From 34 degrees celsius in the shade at Colac Colac (note the bike rider's stockings),
to an overnight low of 6 degrees at Paddys River Flats free camping ground, just shy of Tumbarumba,
it has been a short leg of ups and downs, but mainly ups.
We left Colac Colac refreshed and recharged ready for what we knew would be a few big days in the saddle, regardless of which route we took.
We wanted to go through the Snowy Mountains (Khancoban, Thredbo, Cooma etc), but we have Zero with us and (the long and the short of it is) dogs are only permited to pass through National Parks in climate changing cars. Say it like it is Zero!
So we headed north, crossing the Murray into New South Wales at Towong,
and climbed and climbed and strained and at times got off and pushed our heavy loads
right up into the clouds
so we could look out across to Tidbillaga, one of the many Indigenous names for the Snowy Mountains,
and like true ecological mammals, return some precious nutrients to the soil before tackling the afternoon's ascent.
It was an extrutiating 64 kms to Paddys River Flats where the weather turned cold and wet and Woody experienced rain on a tent for the first time. Things got a little wet overnight so we packed up and cooked breakfast in the camp ground amenities,
before we realised Patrick's bike had more issues, this time electrical. With the climb up such ascents as Clarkes Hill (742m above sea level) we've been relying on some electrical assistance. Now we're in NSW the stretches between towns is greater and the chance to recharge the bikes reduced.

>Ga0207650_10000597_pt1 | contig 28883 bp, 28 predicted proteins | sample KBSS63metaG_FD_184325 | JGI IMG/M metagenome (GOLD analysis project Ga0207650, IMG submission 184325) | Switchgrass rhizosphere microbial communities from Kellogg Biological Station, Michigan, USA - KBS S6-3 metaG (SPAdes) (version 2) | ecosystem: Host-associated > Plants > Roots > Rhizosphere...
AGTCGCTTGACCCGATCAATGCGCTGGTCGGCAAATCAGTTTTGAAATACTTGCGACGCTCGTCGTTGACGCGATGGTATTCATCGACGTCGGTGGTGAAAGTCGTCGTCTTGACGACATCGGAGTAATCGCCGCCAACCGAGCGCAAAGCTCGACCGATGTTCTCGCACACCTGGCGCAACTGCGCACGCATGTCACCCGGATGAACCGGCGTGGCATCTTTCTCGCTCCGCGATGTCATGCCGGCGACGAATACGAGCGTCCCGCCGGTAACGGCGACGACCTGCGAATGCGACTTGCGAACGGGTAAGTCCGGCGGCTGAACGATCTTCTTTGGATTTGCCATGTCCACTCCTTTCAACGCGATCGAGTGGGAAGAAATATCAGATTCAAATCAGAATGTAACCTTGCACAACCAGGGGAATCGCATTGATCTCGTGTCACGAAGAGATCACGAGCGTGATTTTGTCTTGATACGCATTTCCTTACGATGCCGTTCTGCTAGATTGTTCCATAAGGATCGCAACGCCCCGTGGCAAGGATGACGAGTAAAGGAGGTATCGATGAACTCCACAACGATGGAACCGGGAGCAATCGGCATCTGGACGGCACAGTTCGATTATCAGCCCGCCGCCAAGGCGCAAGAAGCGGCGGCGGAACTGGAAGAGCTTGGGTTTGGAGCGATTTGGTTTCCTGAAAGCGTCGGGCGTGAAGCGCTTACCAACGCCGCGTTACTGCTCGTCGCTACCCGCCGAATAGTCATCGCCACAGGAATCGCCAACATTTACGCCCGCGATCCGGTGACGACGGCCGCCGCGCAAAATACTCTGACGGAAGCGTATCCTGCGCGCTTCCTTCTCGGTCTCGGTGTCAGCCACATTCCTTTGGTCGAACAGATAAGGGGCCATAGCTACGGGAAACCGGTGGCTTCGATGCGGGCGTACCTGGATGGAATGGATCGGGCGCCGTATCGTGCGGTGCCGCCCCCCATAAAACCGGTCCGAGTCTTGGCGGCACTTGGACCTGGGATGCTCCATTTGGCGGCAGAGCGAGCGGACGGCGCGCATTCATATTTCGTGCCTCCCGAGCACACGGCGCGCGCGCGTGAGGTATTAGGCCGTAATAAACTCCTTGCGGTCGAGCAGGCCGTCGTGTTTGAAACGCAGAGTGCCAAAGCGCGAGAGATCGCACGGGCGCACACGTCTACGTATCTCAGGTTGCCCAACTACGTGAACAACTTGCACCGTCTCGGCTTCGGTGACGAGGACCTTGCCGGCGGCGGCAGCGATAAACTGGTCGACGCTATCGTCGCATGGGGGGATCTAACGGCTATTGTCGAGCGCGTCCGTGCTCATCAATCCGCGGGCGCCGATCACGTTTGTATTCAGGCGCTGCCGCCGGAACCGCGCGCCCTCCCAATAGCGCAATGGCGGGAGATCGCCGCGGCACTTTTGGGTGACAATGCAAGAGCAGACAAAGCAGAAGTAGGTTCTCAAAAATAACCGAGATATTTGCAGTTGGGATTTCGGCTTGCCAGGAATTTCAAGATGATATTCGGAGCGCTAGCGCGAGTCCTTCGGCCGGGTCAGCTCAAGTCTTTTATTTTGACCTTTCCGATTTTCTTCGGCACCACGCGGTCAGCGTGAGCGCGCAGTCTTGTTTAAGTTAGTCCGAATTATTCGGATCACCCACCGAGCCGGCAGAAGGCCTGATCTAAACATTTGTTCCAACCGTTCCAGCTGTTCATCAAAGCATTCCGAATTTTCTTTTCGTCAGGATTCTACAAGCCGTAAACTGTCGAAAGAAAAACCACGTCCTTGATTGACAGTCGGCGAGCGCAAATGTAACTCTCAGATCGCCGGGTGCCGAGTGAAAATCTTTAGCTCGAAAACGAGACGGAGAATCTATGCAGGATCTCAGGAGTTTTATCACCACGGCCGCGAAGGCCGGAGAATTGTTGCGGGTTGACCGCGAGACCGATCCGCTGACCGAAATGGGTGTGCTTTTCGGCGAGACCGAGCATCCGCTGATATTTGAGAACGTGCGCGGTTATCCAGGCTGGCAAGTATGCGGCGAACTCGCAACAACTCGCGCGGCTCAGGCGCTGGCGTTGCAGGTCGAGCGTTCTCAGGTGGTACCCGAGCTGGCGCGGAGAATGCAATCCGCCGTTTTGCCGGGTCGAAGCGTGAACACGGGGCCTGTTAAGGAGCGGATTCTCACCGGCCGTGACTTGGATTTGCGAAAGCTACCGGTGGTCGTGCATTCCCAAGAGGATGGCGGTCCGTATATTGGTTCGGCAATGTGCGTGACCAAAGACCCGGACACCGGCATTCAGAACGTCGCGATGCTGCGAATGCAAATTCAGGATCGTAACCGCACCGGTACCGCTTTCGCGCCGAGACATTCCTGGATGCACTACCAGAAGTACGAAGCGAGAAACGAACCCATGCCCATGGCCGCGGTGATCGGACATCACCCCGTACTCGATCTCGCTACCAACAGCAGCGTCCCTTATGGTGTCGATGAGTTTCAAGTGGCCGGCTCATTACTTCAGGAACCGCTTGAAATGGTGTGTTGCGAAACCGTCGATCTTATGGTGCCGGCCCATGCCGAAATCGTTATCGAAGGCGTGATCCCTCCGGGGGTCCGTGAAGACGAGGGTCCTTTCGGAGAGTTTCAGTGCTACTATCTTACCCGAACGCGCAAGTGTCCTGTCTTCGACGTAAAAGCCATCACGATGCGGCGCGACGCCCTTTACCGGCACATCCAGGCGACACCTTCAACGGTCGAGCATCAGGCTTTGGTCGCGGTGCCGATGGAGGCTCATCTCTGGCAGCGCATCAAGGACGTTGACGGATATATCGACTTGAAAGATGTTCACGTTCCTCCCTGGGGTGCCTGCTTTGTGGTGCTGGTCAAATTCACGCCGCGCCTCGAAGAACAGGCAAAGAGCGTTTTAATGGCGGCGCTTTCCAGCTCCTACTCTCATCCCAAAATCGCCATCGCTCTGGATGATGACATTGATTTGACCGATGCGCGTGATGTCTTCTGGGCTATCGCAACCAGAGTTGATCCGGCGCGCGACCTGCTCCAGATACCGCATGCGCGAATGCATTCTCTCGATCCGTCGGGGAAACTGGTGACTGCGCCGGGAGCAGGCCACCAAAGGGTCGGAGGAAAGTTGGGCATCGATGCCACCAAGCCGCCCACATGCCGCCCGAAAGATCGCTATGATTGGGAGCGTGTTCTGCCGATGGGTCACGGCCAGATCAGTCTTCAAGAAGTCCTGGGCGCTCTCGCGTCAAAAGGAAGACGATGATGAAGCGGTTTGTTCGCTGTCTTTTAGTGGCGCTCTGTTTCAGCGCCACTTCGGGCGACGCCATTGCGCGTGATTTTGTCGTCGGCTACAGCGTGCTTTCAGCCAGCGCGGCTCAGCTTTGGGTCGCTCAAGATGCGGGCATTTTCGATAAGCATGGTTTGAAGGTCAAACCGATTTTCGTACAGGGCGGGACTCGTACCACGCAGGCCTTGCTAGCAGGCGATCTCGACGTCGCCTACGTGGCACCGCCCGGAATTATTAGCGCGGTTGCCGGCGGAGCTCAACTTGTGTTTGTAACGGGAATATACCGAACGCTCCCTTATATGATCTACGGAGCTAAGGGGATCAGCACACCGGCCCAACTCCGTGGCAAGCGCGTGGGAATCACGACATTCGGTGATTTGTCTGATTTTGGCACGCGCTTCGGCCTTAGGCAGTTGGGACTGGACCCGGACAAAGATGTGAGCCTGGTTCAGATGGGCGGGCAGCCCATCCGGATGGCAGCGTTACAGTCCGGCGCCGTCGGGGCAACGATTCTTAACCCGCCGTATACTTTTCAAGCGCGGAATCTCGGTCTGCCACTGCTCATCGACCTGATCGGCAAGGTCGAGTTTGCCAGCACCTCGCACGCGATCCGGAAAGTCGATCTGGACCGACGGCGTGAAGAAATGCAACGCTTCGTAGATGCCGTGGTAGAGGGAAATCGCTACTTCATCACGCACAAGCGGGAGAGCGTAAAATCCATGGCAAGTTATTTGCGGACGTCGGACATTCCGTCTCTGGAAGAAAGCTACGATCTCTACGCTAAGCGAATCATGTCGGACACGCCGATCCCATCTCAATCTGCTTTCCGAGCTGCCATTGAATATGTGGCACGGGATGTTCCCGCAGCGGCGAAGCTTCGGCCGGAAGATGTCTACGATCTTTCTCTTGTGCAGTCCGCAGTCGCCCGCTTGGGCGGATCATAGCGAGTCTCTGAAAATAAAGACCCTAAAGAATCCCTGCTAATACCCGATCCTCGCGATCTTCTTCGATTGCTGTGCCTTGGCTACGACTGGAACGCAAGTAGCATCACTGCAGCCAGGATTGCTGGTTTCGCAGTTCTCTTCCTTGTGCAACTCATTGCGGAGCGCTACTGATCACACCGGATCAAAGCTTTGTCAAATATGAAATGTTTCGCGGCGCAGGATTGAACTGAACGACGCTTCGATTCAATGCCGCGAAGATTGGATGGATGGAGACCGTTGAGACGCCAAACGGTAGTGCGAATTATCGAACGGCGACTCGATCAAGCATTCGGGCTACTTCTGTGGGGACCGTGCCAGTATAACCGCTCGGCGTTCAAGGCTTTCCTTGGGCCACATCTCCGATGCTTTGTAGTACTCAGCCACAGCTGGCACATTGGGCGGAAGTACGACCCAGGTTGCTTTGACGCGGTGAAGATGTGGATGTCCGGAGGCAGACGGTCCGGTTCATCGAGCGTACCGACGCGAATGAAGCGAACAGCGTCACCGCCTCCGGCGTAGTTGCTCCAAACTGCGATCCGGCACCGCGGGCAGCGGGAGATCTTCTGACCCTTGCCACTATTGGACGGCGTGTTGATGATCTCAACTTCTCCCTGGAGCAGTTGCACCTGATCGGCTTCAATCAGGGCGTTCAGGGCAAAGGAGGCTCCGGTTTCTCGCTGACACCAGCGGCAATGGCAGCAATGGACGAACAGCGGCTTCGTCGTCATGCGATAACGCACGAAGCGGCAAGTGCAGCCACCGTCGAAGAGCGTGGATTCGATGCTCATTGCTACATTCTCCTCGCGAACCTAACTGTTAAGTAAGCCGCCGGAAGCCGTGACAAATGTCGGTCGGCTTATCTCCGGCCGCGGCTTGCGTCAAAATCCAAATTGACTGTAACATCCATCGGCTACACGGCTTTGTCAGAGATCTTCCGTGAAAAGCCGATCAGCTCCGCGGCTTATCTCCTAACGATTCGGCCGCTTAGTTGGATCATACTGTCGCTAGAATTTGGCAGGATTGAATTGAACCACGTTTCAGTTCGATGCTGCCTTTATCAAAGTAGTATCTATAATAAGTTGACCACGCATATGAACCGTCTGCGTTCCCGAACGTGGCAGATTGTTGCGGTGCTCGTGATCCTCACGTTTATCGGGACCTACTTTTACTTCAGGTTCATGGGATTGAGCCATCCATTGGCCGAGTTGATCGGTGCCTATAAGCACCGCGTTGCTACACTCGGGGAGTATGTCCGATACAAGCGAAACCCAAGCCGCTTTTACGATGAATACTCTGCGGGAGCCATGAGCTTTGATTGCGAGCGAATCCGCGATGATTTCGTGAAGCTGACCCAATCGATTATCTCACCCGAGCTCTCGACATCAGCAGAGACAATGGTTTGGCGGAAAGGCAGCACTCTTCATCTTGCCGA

Out of the half dozen or so campers at Paddys River Flats was Graeme, a fully licensed electrician. We couldn't believe our luck.
Graeme scrutinised the root cause of the problem while his partner Julie brought us all cups of tea. He ascertained that moisture had got into the controller, something not fixable in the bush, so he offered to take Patrick's panniers into Tumbarumba when he went in to do some shopping and we set off to climb another 18 km into town and find a camp spot here,
hidden behind the melaleucas in the town's park, nestled among the leaf litter
where we can fish for trout, use the municipal BBQs, toilets, power, playground, drinking water, wake with the birds, wait for a new controller to arrive, and
generally practice our particular form of creative frugality.